A few times during our summer rides on the Switchback Trail, Rich and I had considered searching for this mark, but there was no opportunity better than this pleasant November day. We took an easy ride up to Summit Hill from Jim Thorpe and found the cemetery easily enough, but then the trouble started. The road running along the north edge of the cemetery—now named Treeline Drive—is undergoing construction and adjoining plots have been surveyed. The area is apparently experiencing some development. We searched several probable access points along Treeline Drive, but no trace of the woods road leading north to the station could be found. The entire area is thickly overgrown with some variety of towering weeds. We did find a small opening to an ATV track cutting back through the weeds, so we followed that through the weeds and the woods to the bottom of a steep slope, and this was as far as we felt comfortable bringing the bikes. Using hands as well as feet, we began to climb.
Once we reached the top of the bluff—no small feat as it was extremely steep and slippery and densely littered with old broken glass bottles—we found all the marks in a matter of minutes. Each mark was well exposed when we arrived and was visible from several yards away. The marks are all in excellent condition, and it didn't take us long to finish our photographs and notes.
Afterward we picked our way back down the treacherous slope and grabbed our bikes, and then headed back south on the ATV trail toward the cemetery. Our plans to search out some of the old landmark stations in Summit Hill were rained out by a very sudden, very fierce storm which convinced us to fly back down Route 902 toward our vehicle. We arrived hilariously drenched and coated in black mud, most of which we washed off in the creek before seeking warm refuge in Rich's car.
The rain, of course, stopped soon afterward and after a quick snack of candy corn, we were ready to search for the azimuth mark. We parked at the intersection of North Pine Street and North Lehigh Street and then walked east to the mark.(*) It is situated as described: southwest of the southwest corner of No. 204, adjacent to powerline pole 16484, and is set between the sidewalk and the curb. This mark was also in excellent condition.
(*) Note: there is some confusion as to the actual route of Route 902. Some maps indicate that it travels north-south not on North Pine Street but two blocks west, on North Chestnut. Our recollection is that Route 902 follows North Pine Street, but we will confirm this the next time we visit the area.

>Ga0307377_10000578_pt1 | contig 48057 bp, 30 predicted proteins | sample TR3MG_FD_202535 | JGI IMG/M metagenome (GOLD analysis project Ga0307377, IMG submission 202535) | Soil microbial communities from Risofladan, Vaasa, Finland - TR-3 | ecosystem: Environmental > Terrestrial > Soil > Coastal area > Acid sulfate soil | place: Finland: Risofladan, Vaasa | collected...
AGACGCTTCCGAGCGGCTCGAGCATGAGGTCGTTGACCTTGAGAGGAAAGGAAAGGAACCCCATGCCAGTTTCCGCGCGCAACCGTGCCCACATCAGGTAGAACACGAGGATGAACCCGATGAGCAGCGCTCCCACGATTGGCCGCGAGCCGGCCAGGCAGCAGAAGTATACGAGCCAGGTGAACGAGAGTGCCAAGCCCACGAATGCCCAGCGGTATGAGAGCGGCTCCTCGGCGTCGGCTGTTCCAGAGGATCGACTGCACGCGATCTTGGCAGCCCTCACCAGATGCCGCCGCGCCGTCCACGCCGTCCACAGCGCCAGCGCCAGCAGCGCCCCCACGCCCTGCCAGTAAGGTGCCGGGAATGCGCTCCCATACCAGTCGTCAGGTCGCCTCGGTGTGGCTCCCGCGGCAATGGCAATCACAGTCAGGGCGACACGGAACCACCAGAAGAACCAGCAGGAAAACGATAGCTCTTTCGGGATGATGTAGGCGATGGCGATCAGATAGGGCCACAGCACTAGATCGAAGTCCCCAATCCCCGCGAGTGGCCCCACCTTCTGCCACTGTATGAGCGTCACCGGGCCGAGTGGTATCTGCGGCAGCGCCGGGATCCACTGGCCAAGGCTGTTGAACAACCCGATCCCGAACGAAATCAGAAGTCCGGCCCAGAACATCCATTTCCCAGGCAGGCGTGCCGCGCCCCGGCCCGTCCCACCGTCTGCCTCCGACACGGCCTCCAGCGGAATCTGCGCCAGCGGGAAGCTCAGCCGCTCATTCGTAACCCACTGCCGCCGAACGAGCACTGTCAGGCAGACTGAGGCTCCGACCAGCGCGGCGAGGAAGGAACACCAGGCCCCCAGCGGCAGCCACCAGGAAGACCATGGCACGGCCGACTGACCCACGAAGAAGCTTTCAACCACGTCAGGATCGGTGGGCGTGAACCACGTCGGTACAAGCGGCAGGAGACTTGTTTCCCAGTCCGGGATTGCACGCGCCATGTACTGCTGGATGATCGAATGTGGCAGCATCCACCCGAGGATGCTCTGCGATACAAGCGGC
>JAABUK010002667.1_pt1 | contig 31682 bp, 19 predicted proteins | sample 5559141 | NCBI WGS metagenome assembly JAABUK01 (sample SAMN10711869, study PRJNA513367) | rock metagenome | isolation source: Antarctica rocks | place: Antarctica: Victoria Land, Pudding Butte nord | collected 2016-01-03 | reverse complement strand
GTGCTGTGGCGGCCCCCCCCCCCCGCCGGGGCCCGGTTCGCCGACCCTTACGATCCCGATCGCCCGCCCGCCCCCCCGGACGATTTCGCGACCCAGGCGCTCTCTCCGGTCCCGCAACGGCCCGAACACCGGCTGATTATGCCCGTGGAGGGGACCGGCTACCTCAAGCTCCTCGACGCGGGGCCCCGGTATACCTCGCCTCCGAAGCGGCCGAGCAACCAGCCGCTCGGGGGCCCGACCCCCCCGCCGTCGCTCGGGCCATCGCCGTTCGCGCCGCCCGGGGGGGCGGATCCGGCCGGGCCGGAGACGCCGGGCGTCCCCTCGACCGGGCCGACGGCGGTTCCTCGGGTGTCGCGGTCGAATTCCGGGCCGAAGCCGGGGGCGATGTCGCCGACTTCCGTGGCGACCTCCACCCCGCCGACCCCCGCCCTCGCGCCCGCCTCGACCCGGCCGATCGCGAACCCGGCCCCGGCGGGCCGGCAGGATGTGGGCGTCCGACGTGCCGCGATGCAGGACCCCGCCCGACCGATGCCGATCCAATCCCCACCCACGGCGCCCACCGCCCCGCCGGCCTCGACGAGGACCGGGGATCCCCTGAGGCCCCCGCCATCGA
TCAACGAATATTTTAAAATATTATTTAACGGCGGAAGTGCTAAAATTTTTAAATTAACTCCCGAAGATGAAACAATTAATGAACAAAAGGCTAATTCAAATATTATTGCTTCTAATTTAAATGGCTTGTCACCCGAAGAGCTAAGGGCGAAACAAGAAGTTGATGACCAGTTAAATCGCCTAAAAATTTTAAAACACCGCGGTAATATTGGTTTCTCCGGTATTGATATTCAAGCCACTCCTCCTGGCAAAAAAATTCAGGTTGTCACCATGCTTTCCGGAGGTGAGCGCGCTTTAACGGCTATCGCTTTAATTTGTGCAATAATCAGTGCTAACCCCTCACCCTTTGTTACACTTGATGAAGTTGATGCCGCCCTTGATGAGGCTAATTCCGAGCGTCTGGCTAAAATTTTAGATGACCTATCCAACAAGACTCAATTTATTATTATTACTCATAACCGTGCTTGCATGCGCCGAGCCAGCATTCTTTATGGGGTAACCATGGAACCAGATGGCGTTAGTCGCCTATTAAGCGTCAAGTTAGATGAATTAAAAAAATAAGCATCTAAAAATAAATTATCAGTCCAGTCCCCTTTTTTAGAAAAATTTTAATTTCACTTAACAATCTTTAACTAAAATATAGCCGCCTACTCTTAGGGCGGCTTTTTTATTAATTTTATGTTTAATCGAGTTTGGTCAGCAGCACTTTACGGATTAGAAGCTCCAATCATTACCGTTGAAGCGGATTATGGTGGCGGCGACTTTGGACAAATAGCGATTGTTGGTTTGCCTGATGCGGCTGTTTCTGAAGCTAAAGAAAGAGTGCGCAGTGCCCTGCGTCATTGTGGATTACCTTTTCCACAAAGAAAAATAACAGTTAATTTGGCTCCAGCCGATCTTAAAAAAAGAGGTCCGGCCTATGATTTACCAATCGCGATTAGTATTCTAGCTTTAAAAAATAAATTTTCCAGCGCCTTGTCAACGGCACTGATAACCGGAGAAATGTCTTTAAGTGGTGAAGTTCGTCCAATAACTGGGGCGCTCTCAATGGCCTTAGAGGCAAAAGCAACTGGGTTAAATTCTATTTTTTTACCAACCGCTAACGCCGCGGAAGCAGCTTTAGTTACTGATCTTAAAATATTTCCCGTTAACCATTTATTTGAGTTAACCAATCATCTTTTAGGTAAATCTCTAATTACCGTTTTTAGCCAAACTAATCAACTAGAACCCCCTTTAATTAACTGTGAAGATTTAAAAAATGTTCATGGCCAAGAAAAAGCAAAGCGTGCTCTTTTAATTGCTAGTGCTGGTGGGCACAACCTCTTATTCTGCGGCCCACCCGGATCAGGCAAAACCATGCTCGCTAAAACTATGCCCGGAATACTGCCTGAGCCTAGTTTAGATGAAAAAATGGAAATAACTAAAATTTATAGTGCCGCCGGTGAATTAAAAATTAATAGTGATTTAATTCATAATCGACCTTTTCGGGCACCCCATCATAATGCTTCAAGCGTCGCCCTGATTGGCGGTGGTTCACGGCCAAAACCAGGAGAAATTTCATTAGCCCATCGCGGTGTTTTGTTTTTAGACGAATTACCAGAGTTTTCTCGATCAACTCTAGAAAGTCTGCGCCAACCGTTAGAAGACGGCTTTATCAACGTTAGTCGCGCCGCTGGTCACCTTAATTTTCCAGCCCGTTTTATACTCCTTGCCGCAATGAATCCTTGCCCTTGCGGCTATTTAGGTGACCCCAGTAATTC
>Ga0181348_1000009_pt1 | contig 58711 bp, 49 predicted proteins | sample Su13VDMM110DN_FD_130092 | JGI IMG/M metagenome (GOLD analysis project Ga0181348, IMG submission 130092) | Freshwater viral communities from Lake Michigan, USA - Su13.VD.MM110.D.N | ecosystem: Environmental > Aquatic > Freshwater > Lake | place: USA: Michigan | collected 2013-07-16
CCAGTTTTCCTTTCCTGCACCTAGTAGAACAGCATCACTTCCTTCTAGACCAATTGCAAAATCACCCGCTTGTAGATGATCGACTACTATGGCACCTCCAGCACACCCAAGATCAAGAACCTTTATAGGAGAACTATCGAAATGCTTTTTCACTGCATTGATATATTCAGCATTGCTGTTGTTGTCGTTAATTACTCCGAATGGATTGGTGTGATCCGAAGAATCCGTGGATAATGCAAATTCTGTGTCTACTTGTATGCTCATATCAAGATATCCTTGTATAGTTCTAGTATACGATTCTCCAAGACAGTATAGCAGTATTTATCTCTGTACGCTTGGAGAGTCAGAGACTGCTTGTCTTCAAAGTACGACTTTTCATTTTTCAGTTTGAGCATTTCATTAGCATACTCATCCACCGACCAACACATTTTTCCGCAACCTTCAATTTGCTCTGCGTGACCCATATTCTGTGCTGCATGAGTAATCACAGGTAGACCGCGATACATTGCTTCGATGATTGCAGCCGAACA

The station mark, reference marks 1 and 2 and the azimuth mark were recovered in good condition. The cross street/paved road is named East Hazard Street, the T-road is North Elm Street, and the road along the north edge of the cemetery is Treeline Drive. The field road leading north from the cemetery was not found. The witness post no longer exists.
All marks recovered in good condition.
This second order triangulation station is situated on the northwest edge of a brush-covered bluff at the east end of the village of Summit Hill, 6.9 airline miles west-southwest of Jim Thorpe. The 1969 “to reach” directions are still fairly usable. The cross street and paved road referred to is now called E. Hazard St., the T-road is North Elm St., and the north edge along the cemetery is named Treeline Drive. The field road leading north at the cemetery was not found and the entire area is overgrown with dense, impenetrable vegetation. A little to the west an ATV trail was discovered along a rutted gully. Following it northerly for roughly 100 feet and then bushwhacking northeastward for another 200 feet leads to the bluff and the station at the top. The slope is precipitous, dangerously loose and strewn with old glass bottles and broken glass. A handheld GPS receiver was helpful in pinpointing the location of the station.
The station and its two reference marks were found as described. The metal witness post and sign no longer exists. The azimuth mark is located east of the intersection of N. Pine and E. Lehigh Streets, on the north side of E. Lehigh St. between addresses 200 and 204, in the grass strip between the sidewalk and the street curb.
At the station a Garmin GPSmap76 receiver with active remote antenna was used to record WAAS-corrected coordinates which were 6.1 feet from the adjusted coordinates listed on the NGS datasheet. All four marks are well exposed, in good condition, and the stamped designations are legible. ~Rich in NEPA~